Rare Golden Eagle tagged in Northwest Georgia

After three years of photographing Golden Eagles in the Chattahoochee National Forest at a site near Dalton, Georgia, biologists and researchers were finally able to capture and tag one of the elusive birds on February 22, 2017. Uncommon in the eastern United States and facing a population decline across the country, the bird’s multiple sightings underscore the value of active forest management.

“A healthy predator-prey habitat for this rare eagle consists of large contiguous forests that offer plenty of sunlight and a low density of trees,” said Ruth Stokes, a wildlife biologist on the Conasauga Ranger District of the Chattahoochee National Forest. “For over a decade, we have used thinning and prescribed fire to restore and maintain healthy, open woodlands in much of the Armuchee area, benefitting many species along with the eagle.” 

Golden Eagle release

With an average wingspan of six and a half feet, the majestic Golden Eagle (Aquila chrysaetos) is unmistakable as it feeds at the national forest site set up as part of a West Virginia University research study. Now in its fourth year on the Chattahoochee National Forest and tenth year nationally, the study is helping to determine the population size of wintering Golden Eagles across the southeast. Apart from thousands of photographs collected of Golden Eagles at research sites across the study area, scientists are also banding, measuring and placing transmitters on some of the birds. This effort will use new technology to spatially map migration corridors and habitat use in regions with high potential for wind energy generation.

The tagged Georgia bird is part of a small, geographically separate population of eastern Golden Eagles distinct from western populations, many of which typically do not migrate. Georgia’s visiting Golden Eagles may travel through the Chattahoochee National Forest during winter months, migrating north to Canada and Alaska in warmer seasons. Golden Eagles need woodland habitats, which are open areas within the forest where sunlight is plentiful and shade is limited. These areas, filled with grasses and herbaceous plants, support lots of prey species.

“To have one of North America’s largest birds of prey wintering right here in Georgia is truly amazing,” added Stokes. “Partnerships and volunteer efforts continue to help us more fully understand this species in decline.”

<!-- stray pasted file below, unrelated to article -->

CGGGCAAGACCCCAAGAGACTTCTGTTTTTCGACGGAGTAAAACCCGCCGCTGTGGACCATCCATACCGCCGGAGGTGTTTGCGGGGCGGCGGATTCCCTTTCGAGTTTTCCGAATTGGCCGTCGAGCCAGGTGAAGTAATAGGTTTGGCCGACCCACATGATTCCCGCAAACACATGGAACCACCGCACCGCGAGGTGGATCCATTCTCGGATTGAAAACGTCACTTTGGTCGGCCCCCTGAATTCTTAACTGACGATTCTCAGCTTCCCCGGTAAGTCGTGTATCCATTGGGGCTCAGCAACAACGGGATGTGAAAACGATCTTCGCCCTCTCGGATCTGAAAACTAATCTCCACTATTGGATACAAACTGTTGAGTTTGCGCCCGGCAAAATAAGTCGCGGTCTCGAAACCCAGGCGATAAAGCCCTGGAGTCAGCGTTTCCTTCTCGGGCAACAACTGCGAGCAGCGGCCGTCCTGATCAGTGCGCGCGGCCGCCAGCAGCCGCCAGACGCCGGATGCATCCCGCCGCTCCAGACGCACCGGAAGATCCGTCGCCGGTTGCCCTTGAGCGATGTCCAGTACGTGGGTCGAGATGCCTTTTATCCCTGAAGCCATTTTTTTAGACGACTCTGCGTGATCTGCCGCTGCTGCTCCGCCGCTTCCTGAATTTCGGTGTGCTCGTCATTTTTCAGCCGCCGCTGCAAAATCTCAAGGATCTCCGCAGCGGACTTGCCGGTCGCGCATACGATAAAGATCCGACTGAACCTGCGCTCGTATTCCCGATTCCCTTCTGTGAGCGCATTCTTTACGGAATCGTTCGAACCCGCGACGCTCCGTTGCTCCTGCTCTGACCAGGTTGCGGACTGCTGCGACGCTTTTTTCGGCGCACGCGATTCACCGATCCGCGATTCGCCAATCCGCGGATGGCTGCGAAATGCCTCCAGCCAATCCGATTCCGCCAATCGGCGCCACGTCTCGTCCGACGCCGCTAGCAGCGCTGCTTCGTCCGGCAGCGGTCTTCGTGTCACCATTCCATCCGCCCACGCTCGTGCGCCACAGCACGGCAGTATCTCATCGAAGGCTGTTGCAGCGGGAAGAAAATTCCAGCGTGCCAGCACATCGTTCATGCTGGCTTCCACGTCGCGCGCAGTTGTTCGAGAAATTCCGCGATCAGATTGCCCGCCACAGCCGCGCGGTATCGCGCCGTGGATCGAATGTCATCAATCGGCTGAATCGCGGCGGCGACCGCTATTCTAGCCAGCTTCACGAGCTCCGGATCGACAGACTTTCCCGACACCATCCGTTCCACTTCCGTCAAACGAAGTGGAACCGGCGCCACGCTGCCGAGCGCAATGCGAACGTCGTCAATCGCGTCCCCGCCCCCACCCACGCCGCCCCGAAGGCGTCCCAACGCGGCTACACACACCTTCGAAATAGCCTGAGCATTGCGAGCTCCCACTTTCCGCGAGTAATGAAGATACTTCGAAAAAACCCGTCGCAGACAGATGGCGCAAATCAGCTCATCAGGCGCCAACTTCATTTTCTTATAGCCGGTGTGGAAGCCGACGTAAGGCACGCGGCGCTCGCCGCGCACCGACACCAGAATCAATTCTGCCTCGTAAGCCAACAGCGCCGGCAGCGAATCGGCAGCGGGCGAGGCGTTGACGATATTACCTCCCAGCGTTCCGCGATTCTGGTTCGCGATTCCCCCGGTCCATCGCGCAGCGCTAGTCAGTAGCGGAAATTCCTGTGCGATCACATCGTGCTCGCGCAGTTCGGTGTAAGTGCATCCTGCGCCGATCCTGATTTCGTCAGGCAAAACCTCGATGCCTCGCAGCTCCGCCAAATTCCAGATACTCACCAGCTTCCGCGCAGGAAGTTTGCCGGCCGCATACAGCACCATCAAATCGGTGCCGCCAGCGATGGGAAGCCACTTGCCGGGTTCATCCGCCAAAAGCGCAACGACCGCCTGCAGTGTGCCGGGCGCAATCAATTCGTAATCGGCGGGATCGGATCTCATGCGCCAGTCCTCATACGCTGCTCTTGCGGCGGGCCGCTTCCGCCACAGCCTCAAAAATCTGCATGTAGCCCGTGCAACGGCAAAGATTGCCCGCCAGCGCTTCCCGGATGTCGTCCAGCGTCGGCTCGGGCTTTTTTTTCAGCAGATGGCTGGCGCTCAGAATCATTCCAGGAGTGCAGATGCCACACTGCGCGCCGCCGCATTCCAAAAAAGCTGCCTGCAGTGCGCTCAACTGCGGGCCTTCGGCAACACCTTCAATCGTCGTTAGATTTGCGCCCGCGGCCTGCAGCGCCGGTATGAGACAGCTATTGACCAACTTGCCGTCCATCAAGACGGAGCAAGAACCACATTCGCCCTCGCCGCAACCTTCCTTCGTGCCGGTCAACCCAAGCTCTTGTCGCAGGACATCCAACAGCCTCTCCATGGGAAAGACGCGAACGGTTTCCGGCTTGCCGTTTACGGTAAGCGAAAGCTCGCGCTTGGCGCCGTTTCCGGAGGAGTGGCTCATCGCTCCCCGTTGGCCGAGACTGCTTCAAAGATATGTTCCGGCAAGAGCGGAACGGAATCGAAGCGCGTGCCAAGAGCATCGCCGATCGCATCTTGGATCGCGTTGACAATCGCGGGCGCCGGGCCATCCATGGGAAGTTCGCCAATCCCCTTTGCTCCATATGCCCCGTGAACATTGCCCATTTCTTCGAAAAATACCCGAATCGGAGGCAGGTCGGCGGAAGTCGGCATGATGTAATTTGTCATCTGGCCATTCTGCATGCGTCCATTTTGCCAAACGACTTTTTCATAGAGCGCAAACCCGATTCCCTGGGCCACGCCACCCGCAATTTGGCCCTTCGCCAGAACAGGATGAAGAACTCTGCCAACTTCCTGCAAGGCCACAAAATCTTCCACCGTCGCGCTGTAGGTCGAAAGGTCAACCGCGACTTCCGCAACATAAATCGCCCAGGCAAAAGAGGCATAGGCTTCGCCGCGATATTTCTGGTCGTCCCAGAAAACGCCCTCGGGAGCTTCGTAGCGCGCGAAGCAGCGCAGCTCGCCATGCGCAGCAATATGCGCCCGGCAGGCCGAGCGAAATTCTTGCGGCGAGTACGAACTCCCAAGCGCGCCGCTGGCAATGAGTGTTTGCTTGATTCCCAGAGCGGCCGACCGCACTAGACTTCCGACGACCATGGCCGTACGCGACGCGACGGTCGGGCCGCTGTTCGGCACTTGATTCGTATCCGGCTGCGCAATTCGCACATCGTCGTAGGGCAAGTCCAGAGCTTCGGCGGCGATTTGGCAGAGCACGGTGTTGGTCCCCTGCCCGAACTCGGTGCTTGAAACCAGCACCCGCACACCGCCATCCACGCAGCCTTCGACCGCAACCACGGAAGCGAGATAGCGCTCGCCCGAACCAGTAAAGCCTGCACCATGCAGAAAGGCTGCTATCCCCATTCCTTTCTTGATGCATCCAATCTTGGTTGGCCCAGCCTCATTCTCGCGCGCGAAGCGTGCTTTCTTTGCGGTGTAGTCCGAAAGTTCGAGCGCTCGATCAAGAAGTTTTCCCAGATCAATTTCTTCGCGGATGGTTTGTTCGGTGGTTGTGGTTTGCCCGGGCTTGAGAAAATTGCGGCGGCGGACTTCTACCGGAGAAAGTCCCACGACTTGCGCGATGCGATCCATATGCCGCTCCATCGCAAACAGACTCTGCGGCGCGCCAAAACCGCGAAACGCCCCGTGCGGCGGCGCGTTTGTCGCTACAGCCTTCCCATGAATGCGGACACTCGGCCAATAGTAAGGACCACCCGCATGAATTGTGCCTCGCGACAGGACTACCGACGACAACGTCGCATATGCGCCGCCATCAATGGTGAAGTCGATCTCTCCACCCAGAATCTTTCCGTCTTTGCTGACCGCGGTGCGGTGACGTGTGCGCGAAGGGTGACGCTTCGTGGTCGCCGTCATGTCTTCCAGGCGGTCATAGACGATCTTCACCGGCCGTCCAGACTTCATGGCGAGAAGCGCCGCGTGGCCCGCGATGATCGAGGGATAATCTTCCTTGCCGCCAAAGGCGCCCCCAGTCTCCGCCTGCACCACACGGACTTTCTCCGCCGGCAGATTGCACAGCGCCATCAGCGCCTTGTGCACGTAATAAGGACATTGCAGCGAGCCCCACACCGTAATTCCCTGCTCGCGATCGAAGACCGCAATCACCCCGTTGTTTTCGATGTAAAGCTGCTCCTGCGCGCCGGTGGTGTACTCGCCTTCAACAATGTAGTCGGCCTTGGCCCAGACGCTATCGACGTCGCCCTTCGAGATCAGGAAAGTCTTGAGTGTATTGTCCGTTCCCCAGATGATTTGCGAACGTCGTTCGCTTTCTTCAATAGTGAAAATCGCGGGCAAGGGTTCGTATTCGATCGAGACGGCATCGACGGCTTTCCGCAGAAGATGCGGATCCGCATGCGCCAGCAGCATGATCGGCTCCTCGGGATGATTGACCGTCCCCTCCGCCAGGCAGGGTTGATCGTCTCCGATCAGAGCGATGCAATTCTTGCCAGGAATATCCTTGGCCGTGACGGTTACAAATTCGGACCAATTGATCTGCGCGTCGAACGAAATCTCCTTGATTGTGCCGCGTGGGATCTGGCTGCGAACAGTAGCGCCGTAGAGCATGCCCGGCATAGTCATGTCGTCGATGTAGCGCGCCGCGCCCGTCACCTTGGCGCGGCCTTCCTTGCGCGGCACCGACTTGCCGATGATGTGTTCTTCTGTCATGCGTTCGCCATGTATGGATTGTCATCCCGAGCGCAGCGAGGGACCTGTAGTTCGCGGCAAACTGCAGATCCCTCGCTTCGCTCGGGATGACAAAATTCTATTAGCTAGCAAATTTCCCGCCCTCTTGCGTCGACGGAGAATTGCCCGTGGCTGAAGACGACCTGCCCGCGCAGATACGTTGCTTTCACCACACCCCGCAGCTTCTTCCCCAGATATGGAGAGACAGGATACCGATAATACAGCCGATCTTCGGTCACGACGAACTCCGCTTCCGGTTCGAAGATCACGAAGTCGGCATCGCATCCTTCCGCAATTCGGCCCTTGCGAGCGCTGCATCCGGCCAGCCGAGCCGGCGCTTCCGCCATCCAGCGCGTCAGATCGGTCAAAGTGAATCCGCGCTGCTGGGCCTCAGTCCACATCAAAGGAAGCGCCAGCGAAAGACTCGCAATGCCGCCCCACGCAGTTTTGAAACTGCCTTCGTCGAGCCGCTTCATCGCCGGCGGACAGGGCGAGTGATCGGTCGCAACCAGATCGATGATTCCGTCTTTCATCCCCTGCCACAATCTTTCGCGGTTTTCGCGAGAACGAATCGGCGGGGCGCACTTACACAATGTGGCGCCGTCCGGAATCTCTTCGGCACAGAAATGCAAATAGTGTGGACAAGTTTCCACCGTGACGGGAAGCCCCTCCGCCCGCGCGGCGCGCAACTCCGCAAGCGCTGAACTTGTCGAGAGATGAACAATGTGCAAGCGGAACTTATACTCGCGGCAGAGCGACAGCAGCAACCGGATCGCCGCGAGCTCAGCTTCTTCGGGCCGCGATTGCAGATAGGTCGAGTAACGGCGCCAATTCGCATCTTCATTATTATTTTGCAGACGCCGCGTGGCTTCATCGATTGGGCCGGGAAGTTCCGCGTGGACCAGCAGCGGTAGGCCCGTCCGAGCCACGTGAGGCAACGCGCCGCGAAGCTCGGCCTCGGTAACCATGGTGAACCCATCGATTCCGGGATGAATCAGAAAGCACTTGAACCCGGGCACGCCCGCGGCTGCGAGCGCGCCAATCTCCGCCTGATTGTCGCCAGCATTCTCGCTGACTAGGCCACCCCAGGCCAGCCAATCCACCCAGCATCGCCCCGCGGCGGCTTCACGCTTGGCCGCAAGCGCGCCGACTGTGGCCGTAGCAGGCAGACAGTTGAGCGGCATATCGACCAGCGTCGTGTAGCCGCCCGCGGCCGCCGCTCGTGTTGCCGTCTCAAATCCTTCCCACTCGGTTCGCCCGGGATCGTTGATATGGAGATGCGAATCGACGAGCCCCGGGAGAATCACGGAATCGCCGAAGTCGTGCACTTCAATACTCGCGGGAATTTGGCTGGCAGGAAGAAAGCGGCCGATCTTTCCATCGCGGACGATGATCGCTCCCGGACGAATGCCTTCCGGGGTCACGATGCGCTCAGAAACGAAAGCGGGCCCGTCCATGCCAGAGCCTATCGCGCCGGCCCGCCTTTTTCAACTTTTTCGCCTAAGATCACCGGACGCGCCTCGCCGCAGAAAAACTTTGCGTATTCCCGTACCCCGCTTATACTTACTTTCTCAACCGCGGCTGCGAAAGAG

Find photos and video on our Flickr site and on our Facebook page (@ChattOconeeNF). 

More information on this project and Golden Eagles in Georgia at http://georgiawildlife.com/GoldenEagles.

 

Video: A Golden Eagle is released by Rex Rymer, who has worked for 36 years as a wildlife technician on the Chattahoochee National Forest, after being measured, tagged and fitted with a transmitter that will track its migration pattern as part of a West Virginia University research study. The site is on the Chattahoochee National Forest near Dalton, Georgia.

Scientists fit a leg band onto a Golden EagleBiologist Ruth Stokes holds a tagged Golden Eagle

 

A Golden Eagle is measured, tagged and fitted with a transmitter that will track its migration pattern as part of a West Virginia University research study on February 22, 2017. The site is on the Chattahoochee National Forest near Dalton, Georgia.

WVU Map showing migration of Golden Eagles from Southern Appalachians to Canada

The movement of Golden Eagles fitted with transmitters migrating through the Southern Appalachians from the spring of 2014 to winter of 2015 is mapped by Western Virginia University as part of a study to estimate their population size and migration routes. The tagged Golden Eagle from the Chattahoochee National Forest in February 2017 will be tracked as part of this ongoing study.